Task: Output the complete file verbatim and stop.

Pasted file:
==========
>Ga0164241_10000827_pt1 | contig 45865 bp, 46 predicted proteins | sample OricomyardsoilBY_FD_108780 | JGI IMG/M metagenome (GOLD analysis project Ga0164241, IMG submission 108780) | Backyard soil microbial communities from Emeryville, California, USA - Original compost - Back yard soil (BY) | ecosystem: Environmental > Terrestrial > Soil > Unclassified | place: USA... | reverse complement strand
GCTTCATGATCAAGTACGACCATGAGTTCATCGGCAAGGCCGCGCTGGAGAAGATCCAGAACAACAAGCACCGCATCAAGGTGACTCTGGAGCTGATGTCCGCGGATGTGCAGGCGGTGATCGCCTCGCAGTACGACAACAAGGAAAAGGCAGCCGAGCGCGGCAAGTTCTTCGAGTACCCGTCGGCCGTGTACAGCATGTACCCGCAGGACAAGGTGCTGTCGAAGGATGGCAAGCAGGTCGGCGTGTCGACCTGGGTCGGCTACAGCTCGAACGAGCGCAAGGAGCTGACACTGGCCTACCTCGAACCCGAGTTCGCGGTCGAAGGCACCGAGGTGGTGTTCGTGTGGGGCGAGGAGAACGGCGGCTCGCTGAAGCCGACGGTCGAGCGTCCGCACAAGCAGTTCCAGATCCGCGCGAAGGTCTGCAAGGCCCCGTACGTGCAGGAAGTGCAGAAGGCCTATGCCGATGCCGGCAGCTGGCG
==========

>Ga0164241_10000827_pt1 | contig 45865 bp, 46 predicted proteins | sample OricomyardsoilBY_FD_108780 | JGI IMG/M metagenome (GOLD analysis project Ga0164241, IMG submission 108780) | Backyard soil microbial communities from Emeryville, California, USA - Original compost - Back yard soil (BY) | ecosystem: Environmental > Terrestrial > Soil > Unclassified | place: USA... | reverse complement strand
GCTTCATGATCAAGTACGACCATGAGTTCATCGGCAAGGCCGCGCTGGAGAAGATCCAGAACAACAAGCACCGCATCAAGGTGACTCTGGAGCTGATGTCCGCGGATGTGCAGGCGGTGATCGCCTCGCAGTACGACAACAAGGAAAAGGCAGCCGAGCGCGGCAAGTTCTTCGAGTACCCGTCGGCCGTGTACAGCATGTACCCGCAGGACAAGGTGCTGTCGAAGGATGGCAAGCAGGTCGGCGTGTCGACCTGGGTCGGCTACAGCTCGAACGAGCGCAAGGAGCTGACACTGGCCTACCTCGAACCCGAGTTCGCGGTCGAAGGCACCGAGGTGGTGTTCGTGTGGGGCGAGGAGAACGGCGGCTCGCTGAAGCCGACGGTCGAGCGTCCGCACAAGCAGTTCCAGATCCGCGCGAAGGTCTGCAAGGCCCCGTACGTGCAGGAAGTGCAGAAGGCCTATGCCGATGCCGGCAGCTGGCG